Taylor v. Thrifty Payless, Inc.

Filing 34

OPINION & ORDER: Defendant's Motion for Summary Judgment 19 is GRANTED. Ordered by Judge Marco A. Hernandez. (jp)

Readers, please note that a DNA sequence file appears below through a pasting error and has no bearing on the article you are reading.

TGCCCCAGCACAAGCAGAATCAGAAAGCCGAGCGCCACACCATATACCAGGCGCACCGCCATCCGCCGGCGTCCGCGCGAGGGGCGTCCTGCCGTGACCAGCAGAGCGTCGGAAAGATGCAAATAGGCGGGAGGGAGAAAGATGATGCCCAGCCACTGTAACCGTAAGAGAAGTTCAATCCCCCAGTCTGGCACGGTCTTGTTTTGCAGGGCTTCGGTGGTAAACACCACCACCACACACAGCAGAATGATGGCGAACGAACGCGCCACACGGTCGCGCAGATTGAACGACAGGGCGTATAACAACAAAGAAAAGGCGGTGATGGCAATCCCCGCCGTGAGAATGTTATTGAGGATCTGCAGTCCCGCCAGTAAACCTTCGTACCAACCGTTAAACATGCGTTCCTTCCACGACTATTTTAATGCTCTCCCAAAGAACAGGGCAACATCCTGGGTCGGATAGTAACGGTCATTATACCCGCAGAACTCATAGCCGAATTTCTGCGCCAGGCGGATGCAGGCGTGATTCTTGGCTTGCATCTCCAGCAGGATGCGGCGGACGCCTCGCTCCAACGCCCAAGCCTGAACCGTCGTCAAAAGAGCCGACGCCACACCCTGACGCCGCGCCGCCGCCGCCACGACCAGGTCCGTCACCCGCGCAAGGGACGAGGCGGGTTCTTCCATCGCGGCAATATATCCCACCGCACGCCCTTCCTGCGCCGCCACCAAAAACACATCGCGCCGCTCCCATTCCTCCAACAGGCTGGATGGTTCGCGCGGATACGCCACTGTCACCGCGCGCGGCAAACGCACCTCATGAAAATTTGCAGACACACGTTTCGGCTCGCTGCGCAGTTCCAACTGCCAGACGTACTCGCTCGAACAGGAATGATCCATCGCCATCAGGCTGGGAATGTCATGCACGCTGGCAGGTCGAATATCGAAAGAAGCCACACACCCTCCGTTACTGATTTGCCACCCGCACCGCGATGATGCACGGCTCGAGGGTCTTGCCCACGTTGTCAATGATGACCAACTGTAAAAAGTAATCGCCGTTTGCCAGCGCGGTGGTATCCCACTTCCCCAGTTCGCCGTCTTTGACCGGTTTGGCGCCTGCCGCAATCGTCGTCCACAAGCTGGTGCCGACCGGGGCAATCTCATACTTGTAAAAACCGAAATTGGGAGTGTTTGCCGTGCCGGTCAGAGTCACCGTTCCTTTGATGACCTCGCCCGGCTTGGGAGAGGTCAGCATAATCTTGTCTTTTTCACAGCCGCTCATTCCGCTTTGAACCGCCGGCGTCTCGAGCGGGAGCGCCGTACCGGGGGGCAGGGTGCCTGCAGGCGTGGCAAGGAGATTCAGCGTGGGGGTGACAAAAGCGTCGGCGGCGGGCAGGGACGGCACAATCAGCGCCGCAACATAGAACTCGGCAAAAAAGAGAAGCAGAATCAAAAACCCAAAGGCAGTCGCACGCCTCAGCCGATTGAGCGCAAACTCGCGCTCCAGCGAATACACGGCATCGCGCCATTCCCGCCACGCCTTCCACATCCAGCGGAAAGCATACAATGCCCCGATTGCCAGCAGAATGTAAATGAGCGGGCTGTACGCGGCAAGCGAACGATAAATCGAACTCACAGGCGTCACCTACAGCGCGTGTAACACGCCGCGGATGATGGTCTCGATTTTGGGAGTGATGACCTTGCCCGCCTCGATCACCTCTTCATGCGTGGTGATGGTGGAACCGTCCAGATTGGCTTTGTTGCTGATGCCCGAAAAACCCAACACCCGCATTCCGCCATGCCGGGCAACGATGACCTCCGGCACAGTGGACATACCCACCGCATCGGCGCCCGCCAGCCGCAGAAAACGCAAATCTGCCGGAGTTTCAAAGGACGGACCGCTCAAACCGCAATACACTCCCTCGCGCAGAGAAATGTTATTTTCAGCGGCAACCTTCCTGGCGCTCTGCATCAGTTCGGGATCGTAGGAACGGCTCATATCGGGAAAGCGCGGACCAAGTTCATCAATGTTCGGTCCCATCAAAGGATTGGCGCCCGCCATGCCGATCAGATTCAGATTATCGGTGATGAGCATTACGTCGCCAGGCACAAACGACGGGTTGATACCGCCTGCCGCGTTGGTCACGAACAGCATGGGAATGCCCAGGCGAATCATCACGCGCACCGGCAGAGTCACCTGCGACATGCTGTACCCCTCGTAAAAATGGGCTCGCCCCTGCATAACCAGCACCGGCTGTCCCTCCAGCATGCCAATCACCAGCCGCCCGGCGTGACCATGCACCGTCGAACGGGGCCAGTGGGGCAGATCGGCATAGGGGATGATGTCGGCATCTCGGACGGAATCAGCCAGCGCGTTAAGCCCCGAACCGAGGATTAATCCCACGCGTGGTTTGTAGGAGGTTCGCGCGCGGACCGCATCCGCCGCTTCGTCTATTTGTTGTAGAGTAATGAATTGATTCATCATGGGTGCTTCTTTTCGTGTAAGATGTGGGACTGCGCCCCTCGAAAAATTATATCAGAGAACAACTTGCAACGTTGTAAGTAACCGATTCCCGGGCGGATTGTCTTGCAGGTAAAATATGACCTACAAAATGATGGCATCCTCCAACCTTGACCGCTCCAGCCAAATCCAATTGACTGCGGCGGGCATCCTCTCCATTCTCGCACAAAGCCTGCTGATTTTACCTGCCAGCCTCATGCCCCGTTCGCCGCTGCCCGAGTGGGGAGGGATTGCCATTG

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IN THE UNITED STATES DISTRICT COURT FOR THE DISTRICT OF OREGON KAREN RUTH TAYLOR, No. 3:16-CV-00474-HZ Plaintiff, v. THRIFTY PAYLESS, INC., a California Corporation doing business as RITE-AID, Defendant. Jess M. Glaeser JESS M. GLAESER, PC 737 SW Vista Avenue Portland, OR 97205 Attorney for Plaintiff John R. Barhoum Sarah Tuthill-Kveton CHOCK BARHOUM, LLP 121 SW Morrison, Suite 415 Portland, OR 97204 Attorneys for Defendant 1 – OPINION & ORDER OPINION & ORDER HERNÁNDEZ, District Judge: Plaintiff Karen Taylor brings a negligence claim against Defendant Thrifty Payless, Inc. for personal injuries sustained in a slip and fall in a Rite-Aid store in Portland. Defendant moves for summary judgment. Because Plaintiff produces no evidence from which a reasonable juror could conclude that Defendant actually knew, or reasonably should have known, about the spill before Plaintiff’s fall, I grant Defendant’s motion. BACKGROUND Defendant operates a drugstore in downtown Portland, Oregon. Plaintiff works nearby and was a customer in Defendant’s store on February 13, 2014. According to Plaintiff, around midday, she left her office, walked to Defendant’s store, and shopped there for five to ten minutes. Tuthill-Kveton Decl. Ex. 1 (“Pl.’s Dep.”) 51:10–11, 53:14–17, ECF 21-1. Plaintiff was near the end of an aisle examining an item on the shelf when stepped and immediately fell in a large puddle, roughly two feet by two feet. Id at 57:24–58:2, 60:4–14, 69:7–9. The liquid she slipped in was brown or yellow in color, and she believed it could have been broth or soup. Id. at 69:3–14. Plaintiff testified in her Deposition that after she fell, she waited for about five minutes in a cashier’s line, then told the cashier that she had fallen and asked for paper towels which she used to wipe herself off. Id. at 68:12-15, 71:6-9, 74:8-12. 1 Afterward, Plaintiff returned to where she fell, where she noticed one, perhaps two, “cones” on the ground near the spill. Id. at 68:16– 23, 74:4–19. There, Plaintiff warned another customer about the spill before the other customer could step in it. Id. at 68:17–23. Plaintiff then returned to her office, where she sent an email to 1 Evidence supports the conclusion that Plaintiff told the cashier that she fell. Pl.’s Dep. 71:6–9, 74:8–12. As discussed further below, there is no evidence to support the assertion that she informed the cashier at this time that there was a spill in the store. 2 – OPINION & ORDER her administrative assistant, time-stamped 11:11 a.m. Taylor Decl. ¶ 2, ECF 24. Plaintiff testified that she returned to Defendant’s store about thirty minutes later. Pl.’s Dep. at 71:22–72:14. According to Nicole Fitz, one of Defendant’s employees, Plaintiff told Fitz that she had slipped on the floor and asked to speak with a manager. Fitz notified Terrel West, the manager. TuthillKveton Decl. Ex. 2 (“Fitz Dep.”) at 21:25–22:3, 22:17–18, 31:3–22, ECF 21–2; Tuthill-Kveton Decl. Ex. 3 (“West Dep.”) at 25:13–17, ECF 21-3. 2 Fitz testified that she saw West and Plaintiff talking. Fitz Dep. at 25:12–17. Fitz typically worked from 7:00 a.m. to 3:30 p.m., and took her lunch break between 11:00 a.m. and 11:30 a.m. Fitz Dep. at 29:19–23, 9:15–25. On her way back from her lunch break, Fitz noticed two “wet floor” signs at the end of one of the aisles. Id. at 22:22–24:2. She did not recall whether she saw them before her lunch break began. Id. at 24:3–9. West testified that he first learned that there was liquid on the floor when he got a call from a cashier, whom he believed to be Fitz, sometime before noon. West Dep. at 14:12–22, 16:14–20. The cashier told him there was a wet cleanup in Aisle 11. Id. at 16:14–20. West testified that he believed a customer other than Plaintiff had reported the spill. Id. at 20:19–24. After being told of the spill, West set up a pair of wet-floor signs before heading to the basement to fetch a mop and bucket. Id. at 14:19–25, 16:14–25. West testified that it took him perhaps three to five minutes to retrieve the items and bring them upstairs. Id. at 22:21–23:3; 25:8–12. West did not know how long the liquid (which he believed was dog urine at the time, but thought that it could also have been human urine) was on the floor before the cashier he believed to be 2 During her Deposition, Plaintiff stated that she did not remember actually speaking with the manager at that time, but was instead given his name by Fitz and told to call back later, which she did. Pl.’s Dep. at 72:14–19. However, in her Declaration, Plaintiff concedes that while she does not remember speaking with the manager, she must have because the other declarants say she did. Pl.’s Decl. ¶ 8. 3 – OPINION & ORDER Fitz called him to inform him of the spill. Id. at 19:9–14; 20:16–24. West testified that to his knowledge, at no time before he finished cleaning up the spill did he or any other employee place warning signs other than the two West himself placed. West Dep. at 51:13–17. After West brought the mop and bucket to the location of the liquid, Fitz called West, and this time told him that a customer (Plaintiff) wished to speak with him. Id. at 25:8–17. As mentioned above, this is when Plaintiff returned to the store to report her injury approximately thirty minutes after initially leaving, because her hand and wrist had developed significant pain. Pl.’s Dep. at 71:22–72:14. West then left his mop at the site of the spill and spoke with Plaintiff near the front of the store. West Dep. at 25:13–17. Plaintiff told him that she had slipped and that she had not seen any wet-floor signs. Id. at 28:17–21. She told him her hand hurt. Id. at 28:21– 25. West took her information and called it in to Rite-Aid’s Risk Management Department. Id. at 28:22–29:2. West testified that when they spoke together, Plaintiff gave no indication of how long it had been since she had fallen. Id. at 29:13–15. He did not notice any wetness on her clothing or body, and did not know whether Plaintiff had slipped before or after he placed the warning signs around the spill. Id. at 29:16–24. After speaking with Plaintiff, West returned to the liquid and finished cleaning it up. Id. at 27:13–15. West testified that the spill did not look like anyone had walked through it, and he saw no tracks leading away from the spill, or any wetness on the ground besides the puddle itself. Id. at 54:15–18, 55:6–9. Later that day, West reviewed the security tapes from that morning, and did so again a day or two later with Risk Management, and found that the cameras did not cover the area of the spill. West Dep. at 36:19– 38:5. 3 3 As discussed below in connection with Plaintiff’s spoliation of evidence argument, Defendant’s video images are automatically deleted every thirty-seven days. The images West reviewed were not preserved. 4 – OPINION & ORDER Plaintiff additionally states that “[at] no time while I was in the Rite Aid store do I recall hearing over the intercom any announcement about a wet spill on the floor.” Pl’s Decl. ¶ 10. She adds that “[at] no time while I was addressing the cashier or cleaning myself off did I hear or observe the cashier report the spill to her manager or anyone else.” Id. at ¶ 12. Although Plaintiff’s recitation of the events produces a straightforward timeline, consideration of the testimony of Fitz and West creates ambiguity about the sequence of events after Plaintiff’s fall. For example, Plaintiff’s assertion that she first observed the cones after she fell but before she left the store the first time, meaning sometime close to 11:00 a.m., contradicts West’s testimony that there were no cones until he placed them there after being notified by Fitz, but not until sometime before noon. Further, if, as West alleges, Plaintiff arrived to speak with him three to five minutes after he placed the cones, then Plaintiff may have been gone from the store for only five minutes rather than thirty. However, in that scenario Fitz would then be incorrect about when she took her lunch break, as she must have taken it sometime around 10:30 a.m. in order to have seen the cones up upon her return from lunch and while West was down fetching the mop. In the end, the Court does not need to resolve exactly when these various events took place to resolve the legal issues. The time after the fall is not important. What matters is how long the liquid was on the floor before the fall and whether Defendant knew or should have known of its presence. STANDARDS I. Summary Judgment Summary judgment is appropriate if there is no genuine dispute as to any material fact and the moving party is entitled to judgment as a matter of law. Fed. R. Civ. P. 56(a). The moving party bears the initial responsibility of informing the court of the basis of its motion, and 5 – OPINION & ORDER identifying those portions of "'the pleadings, depositions, answers to interrogatories, and admissions on file, together with the affidavits, if any,' which it believes demonstrate the absence of a genuine issue of material fact." Celotex Corp. v. Catrett, 477 U.S. 317, 323 (1986) (quoting former Fed. R. Civ. P. 56(c)). Once the moving party meets its initial burden of demonstrating the absence of a genuine issue of material fact, the burden then shifts to the nonmoving party to present "specific facts" showing a "genuine issue for trial." Fed. Trade Comm'n v. Stefanchik, 559 F.3d 924, 927–28 (9th Cir. 2009) (internal quotation marks omitted). The nonmoving party must go beyond the pleadings and designate facts showing an issue for trial. Bias v. Moynihan, 508 F.3d 1212, 1218 (9th Cir. 2007) (citing Celotex, 477 U.S. at 324). The substantive law governing a claim determines whether a fact is material. Suever v. Connell, 579 F.3d 1047, 1056 (9th Cir. 2009). The court draws inferences from the facts in the light most favorable to the nonmoving party. Earl v. Nielsen Media Research, Inc., 658 F.3d 1108, 1112 (9th Cir. 2011). If the factual context makes the nonmoving party's claim as to the existence of a material issue of fact implausible, that party must come forward with more persuasive evidence to support his claim than would otherwise be necessary. Matsushita Elec. Indus. Co. v. Zenith Radio Corp., 475 U.S. 574, 587 (1986). II. Spoliation of Evidence “A federal trial court has the inherent discretionary power to make appropriate evidentiary rulings in response to the destruction or spoliation of relevant evidence.” Glover v. BIC Corp., 6 F.3d 1318, 1329 (9th Cir. 1993). A party should be penalized for destroying documents only if it was wrong to do so; that requires, at a minimum, some notice that the documents are potentially relevant. Akiona v. United States, 938 F.2d 158, 161 (9th Cir. 1991). 6 – OPINION & ORDER Under Akiona, the imposition of sanctions for spoliation of evidence is based on two rationales: one evidentiary and one deterrent. The evidentiary rationale is nothing more than the common sense observation that a party who has notice that a document is relevant to litigation and who proceeds to destroy the document is more likely to have been threatened by the document than is a party in the same position who does not destroy the document. Id. “The other rationale for the inference has to do with its prophylactic and punitive effects. Allowing the trier of fact to draw the inference presumably deters parties from destroying relevant evidence before it can be introduced at trial.” Id. at 161. When relevant evidence is lost accidentally or for an innocent reason, i.e. in the absence of bad faith or intentional conduct by a defendant, an adverse evidentiary inference from the loss may be rejected. Med. Lab. Mgmt. Consultants v. Am. Broad. Cos., 306 F.3d 806, 824 (9th Cir. 2002). Additionally, an adverse evidentiary inference may be rejected if, under the totality of the circumstances, a rational jury would not infer that a defendant’s loss of evidence indicated the missing evidence threatened defendant’s legal position and needed to be covered up. Id. at 824. DISCUSSION I. Negligence Plaintiff alleges that Defendant is liable on the basis of one or more of four different negligent acts. Namely, Plaintiff alleges that Defendant a) failed to make the premises reasonably safe; b) failed to take reasonable steps to promptly remove the puddle of liquid from the Rite-Aid store floor; c) failed to adequately warn Plaintiff by placing cones around the area of the liquid on the floor; and d) failed to properly secure the area, knowing that the puddle of liquid could pose additional risks to patrons of the store. To prevail on any of her specifications under Oregon law, Plaintiff, an invitee who slipped on a foreign substance in an occupant’s store, must prove one of the following: (1) that 7 – OPINION & ORDER the substance was placed there by the occupant; (2) that the occupant knew the substance was on the floor and failed to remove it; or (3) the substance had been on the floor for a sufficient amount of time, such that the occupant should have discovered and removed it. Van Den Bron v. Fred Meyer, Inc., 86 Or. App. 329, 331, 738 P.2d 1011, 1013 (1987). Plaintiff does not allege that Defendant placed the liquid on the floor. Accordingly, summary judgment hinges on whether Defendant actually knew the liquid was on the floor before Plaintiff’s fall, or whether the liquid was on the floor for long enough before Plaintiff’s fall that Defendant should reasonably have discovered and removed the liquid. A long line of Oregon cases, and recent decisions by this Court, have granted summary judgment against slip-and-fall claims materially identical to the case at bar. Several of them provide guidance on the issues involved here. In Weiskopf v. Safeway Stores, Inc., 271 Or. 630, 533 P.2d 347 (1975), a case involving a slip on a greasy substance on a store floor, the Oregon Supreme Court held that in the absence of proof from which a jury can draw an inference about how long a substance was on the floor, there is no basis for a finding of negligence. Id. at 632, 533 P.2d at 348. Without a witness or some physical evidence evincing when the substance was placed on the floor it is “just as probable that the substance was spilled immediately before the accident as it was that it was spilled three hours previously or at any other time.” Id. (citing Pavlik v. Albertson’s Inc., 253 Or. 370, 454 P.2d 852 (1969)). This equal probability was insufficient to permit a jury to draw the inference that the substance was there for an unreasonable amount of time. Id. In Laygui v. Wal-Mart Stores, Inc., No. 6:13-CV-00327-AA, 2014 WL 3695536 (D. Or. July 24, 2014), Judge Aiken granted summary judgment to the defendant storeowner because the plaintiff “offered no direct evidence indicating that, at any point prior to her fall, defendant’s 8 – OPINION & ORDER employees actually knew that detergent, or any other substance, had been spilled on the floor.” Laygui, 2014 WL 3695536, at *2. To allow the issue of whether a defendant knew of a spill prior to a plaintiff’s fall to get to a jury without some kind of evidence directly indicating a defendant knew of the spill would allow a jury to engage in impermissible “speculation and guesswork.” Id. (citing Griffin v. K.E. McKay’s Market of Coos Bay, Inc., 125 Or. App. 448, 450, 865 P.2d 1320, 1321 (1993)). In Griffin, the Oregon Court of Appeals affirmed a motion for a directed verdict granted by the trial judge because the plaintiff in that case presented no evidence that at any time before the fall, the defendant’s employees actually knew that ice or water had been spilled. 125 Or. App. at 452, 865 P.2d at 1322. And, evidence argued by the plaintiff to suggest that the defendant should have known about the ice or water was insufficient because it did not show when the plaintiff fell in relation to when a dolly with bagged ice was left unattended. Id. at 452, 865 P.2d 1323. More recently this Court granted summary judgment to a defendant store occupant in Manning v. Victoria’s Secret Stores, LLC, No. 3:15-CV-00693-HZ, 2016 WL 1599805 (D. Or. 2016) (Hernández, J.), appeal docketed, No. 16-35377 (9th Cir. May 5, 2016). In that case a woman slipped and fell on an advertising sign on the floor in a Victoria’s Secret store. Id. at *1. The only evidence in the record about how long the sign was on the floor was from a clerk who testified that she had passed through the area where the plaintiff fell about ten minutes before the incident and did not notice the large sign or anything else on the ground. Id. at *4. Because this evidence did not create an issue of fact as to whether the sign was on the floor for such a time that an employee should have reasonable discovered it, “[the plaintiff’s] failure to produce any other evidence about the length of time the sign was on the floor [was] fatal to her claim.” Id. 9 – OPINION & ORDER Plaintiff relies on the testimony contained in her Declaration and Deposition, and the testimony of Fitz and West, to contend that Defendant knew of the spill “significantly prior to 11:00 a.m.,” the approximate time of Plaintiff’s fall, or that the spill had been there for such a period of time that Defendant should have found it with reasonable diligence. Pl.’s Resp. to Def.’s Mot. for Summ. J. (“Pl.’s Resp.”) 4, ECF 22. While she concedes that “no one can pinpoint the [precise] time of the spill, or the time that [D]efendant was notified of the spill[,]” id. at 6, she argues that there are facts in the record suggesting that Defendant knew of the spill or that the spill occurred some considerable time before her fall. Plaintiff makes a number of arguments as to why a jury could reasonably find in her favor. Plaintiff argues that because she did not hear or see anything while she was in the store indicating that the cashier notified anyone that there was a spill, Defendant must have been notified of the spill long before Plaintiff arrived at the store the first time. She further contends that because she did not see a dog while she was in the store, Defendant was notified of the spill before her fall. She argues that because she informed the cashier that she had fallen in a spill and because Fitz and West testified that someone other than Plaintiff first told Defendant about the spill, the spill must have been reported before her fall. 4 She also argues that because West began cleaning up the spill just before he spoke with Plaintiff around 11:35 a.m., he must have been notified of the spill a significant time before she entered the store. 4 Plaintiff makes this assertion in the Argument section of her Response to Defendant’s Motion for Summary Judgment. However, she provides no citation to anywhere in the Deposition transcripts or her Declaration showing she actually told the cashier about a spill before she returned to her office. In her Deposition Plaintiff states that she merely told the cashier that she fell, and then left without telling any employee about the spill. Pl.’s Dep. at 68:5–25; Pl.’s Decl. at ¶ 6. But even assuming she did inform Defendant of the spill after her fall, that does not show that Defendant learned of the spill before her fall. 10 – OPINION & ORDER Defendant contends that Plaintiff’s arguments are based on illogical inferences, fail to reveal any information about how or when the liquid came to be on the floor, or fail to create an inference as to when Defendant was informed of the spill. I agree with Defendant. The problem for Plaintiff is that even accepting and construing the facts in her favor, she cannot meet her burden of establishing a genuine issue of material fact as to Defendant actually having knowledge of the spill before her fall or as to the presence of the liquid on the floor for such time that Defendant should have known about it. All of Plaintiff’s arguments are based on impermissible guesswork and speculation. For example, whether Plaintiff saw a dog or not, in the store, outside, or nearby, says nothing about when Defendant learned of the spill or how long the liquid was on the floor before Plaintiff fell. It certainly does not provide a jury with a basis to make a logical inference that Defendant knew about the spill before Plaintiff fell or about the length of time the liquid was there. And, the liquid has not been definitively identified. It could have been dog urine but it also very well could have been something else. Plaintiff is only speculating as to whether it was dog urine. The same result occurs when considering Plaintiff’s argument that because West began cleaning up the spill just before Plaintiff returned to the store about 11:35 a.m., he must have been notified of the spill a significant time before she entered the store. This is mere speculation and conjecture. E.g., Griffin, 125 Or. App. at 451-52, 865 P.3d at 1322 (“when a matter remains one of pure speculation or conjecture” it does not provide a “reasonable basis for the conclusion that it is more likely than not that the conduct of the defendant was a substantial factor in the result”) (internal quotation marks omitted). A jury could not draw a reasonable inference that Defendant knew about the spill before Plaintiff’s fall based only on the fact that West was 11 – OPINION & ORDER cleaning the spill thirty to forty-five minutes after Plaintiff fell. Plaintiff fails to carry her evidentiary burden under Weiskopf, Laygui, and similar cases. At oral argument Plaintiff stressed that before leaving the store the first time, and after obtaining something from the cashier to clean herself, she observed one or two cones at the site of the spill. She contends that because she saw cones there at that time and that she warned another customer about the spill before that customer fell, she creates an issue of fact regarding her specification of negligence that Defendant’s warnings were inadequate. As with her other arguments, this too fails. These facts do not show that it is more probable than not that Defendant knew or should have known bout the spill before Plaintiff’s fall. Plaintiff’s arguments are not supported by direct evidence or logical inference. Instead, she relies on speculation and conjecture which is insufficient to create an issue of material fact precluding summary judgment. Moreover, to the extent any of Plaintiff’s inferences are reasonable, they produce nothing more than the “equal probability” that Weiskopf rejected as insufficient to defeat summary judgment in a slip-and-fall case. II. Spoliation Plaintiff blames Defendant’s failure to preserve evidence for her inability to present sufficient evidence. She asks this Court to deny Defendant’s summary judgment motion as a sanction for Defendant’s destruction of the store video. Plaintiff argues that Defendant should have preserved the security video footage from the day of the accident. Plaintiff believes that the footage was relevant to her claim because, while it does not show the area of the spill or Plaintiff’s fall, it reasonably would show when Plaintiff entered and exited the store, whether a dog had been in the store, and when West headed toward the spill to clean it up. Plaintiff additionally argues that the video would have shown a customer informing the cashier that there 12 – OPINION & ORDER was a spill in the store, and likely would have pointed in the direction of the spill, and therefore would have determined the precise time that Defendant gained knowledge of the spill. Defendant makes a number of arguments on this issue, chief among them that it had no obligation to preserve security footage because it did not show the area of the spill and fall, and that it would be unduly burdensome to require Defendant to preserve all video surveillance each time any incident is reported. Defendant further argues that there is nothing to support the argument that even if Defendant had preserved all the surveillance videos, the videos would contain any relevant evidence. Id. at 8–9. Defendant asserts that even if every video from every angle from the entire day of the incident were produced, it would provide no evidence as to the origin of the liquid or precisely when Defendant learned about it. Plaintiff’s arguments are unconvincing. As Defendant points out, Plaintiff has already constructed a reasonably accurate timeline of the events relevant to her claim. Plaintiff entered the store shortly before 11:00 a.m., shopped for five to ten minutes before she fell, waited in line for about five minutes to get paper towels, and was back in her office by 11:11 a.m. Plaintiff saw no wet-floor signs before she fell. Plaintiff returned to the store thirty minutes later and reported the incident before speaking with West as he was returning from the basement with a mop to clean the spill at approximately 11:35 a.m. Because the Court accepts these facts as undisputed, Plaintiff suffers no prejudice at the loss of the surveillance videos, at least as to Plaintiff’s ability to create an accurate timeline of events. Plaintiff’s argument that the video might show a customer informing Defendant of the spill is speculative. Plaintiff argues that the video footage would have shown a customer informing the cashier of the spill. She asserts that because the customer might not know the aisles by their numbers, the customer would have to point in the direction of the spill. Plaintiff 13 – OPINION & ORDER argues that based on the image of a customer pointing, a fact finder could determine when Defendant learned of the spill. This line of reasoning is entirely speculative. To succeed on her negligence claim, Plaintiff must present evidence showing that Defendant was informed of the spill before Plaintiff fell. Plaintiff is merely speculating that the video might show a customer informing Defendant of the spill earlier and Defendant thereafter neglected to clean the spill. Sanctions for spoliation are inappropriate here. There is nothing to indicate that the evidence likely contained in the videos could reasonably be expected to show when the liquid got on the floor or how long it had been there. Additionally, the rationales supporting spoliation sanctions do not support imposition of such sanctions. The Akiona case provides guidance on that point. The court in that case found that, in the absence of evidence indicating that the defendant destroyed records in response to the litigation, the evidentiary rationale behind spoliation sanctions did not apply. Akiona, 938 F.2d at 161. The court further elaborated, stating that “[the defendant’s] destruction of the records does not suggest that the records would have been threatening to the defense of the case, and it is therefore not relevant in an evidentiary sense.” Id. Defendant did not destroy the videos in response to this litigation. Cases make clear that “in response to litigation” means after a complaint has been filed, a discovery request has been made, a letter openly threatens litigations, or some other reason indicating that litigation is likely. E.g., Kronisch v. United States, 150 F.3d 112, 126–27 (2nd Cir. 1998); Surowiec v. Capital Title Agency, Inc., 790 F. Supp. 2d 997, 1005–06 (D. Ariz. 2011); Turner v. Huson Transit Lines, Inc., 142 F.R.D. 68, 73 (S.D.N.Y. 1991); Capellupo v. FMC Corp., 126 F.R.D. 545, 550–51 (D. Minn. 1989). Here, Plaintiff herself points out that the surveillance footage is erased from Defendant’s hard drive every thirty-seven days. Pl.’s Response at 7; West Dep. at 37:8–15. The 14 – OPINION & ORDER erasure occurred when Defendant knew only that Plaintiff had fallen and hurt her wrist. There was no basis for Defendant to conclude that litigation was likely. Defendant’s risk management department went through the surveillance footage of that day, determined that the footage did not include evidence of when the spill occurred, or when Defendant was put on notice of the spill, and therefore found that it contained no relevant footage. As in Akiona, there is no evidence indicating Defendant destroyed records in response to this litigation. Therefore, the evidentiary rationale of spoliation sanctions is not present. As to the deterrent and prophylactic rationale behind spoliation sanctions, there is no support for sanctions on that account either. “A party should only be penalized for destroying documents if it was wrong to do so, and that requires, at a minimum, some notice that the documents are potentially relevant.” Akiona, 938 F.2d at 161. Plaintiff argues that Defendant should have known the videos would be relevant because a risk management department, by virtue of its purpose, must have known the elements of a premises liability claim. Plaintiff further argues that risk management knew that it should preserve “evidence of when the spill occurred, when [P]laintiff approaches this spill, when [D]efendant was put on notice of the spill, and when [D]efendant took steps to remove the hazard.” As discussed above, these videos, which do not show the location of the spill and fall, are not relevant to any necessary element of Plaintiff’s claim. It is uncontested that no cones were observed until sometime after Plaintiff fell; the precise time the cones were placed is irrelevant, unless and until some evidence can be produced that demonstrates when the liquid was first placed on the floor. Unless the precise time of the spill is shown, knowing the precise time Plaintiff entered the store would not reveal whether the liquid was on the floor so long before Plaintiff fell that Defendant should reasonably have discovered it. Because the videos are not relevant to any necessary element of Plaintiff’s 15 – OPINION & ORDER claim it cannot be said that it was wrong for Defendant to dispose of them. Penalizing Defendant for its conduct here, where there is no evidence of bad-faith destruction of the videos or notice that they would be relevant to the litigation, would not serve any deterrent function. Imposition of spoliation sanctions is therefore inappropriate. CONCLUSION Defendant’s Motion for Summary Judgment [19] is granted. IT IS SO ORDERED. DATED this ___ day of May, 2017. ______________________________ MARCO A. HERNÁNDEZ United States District Judge 16 – OPINION & ORDER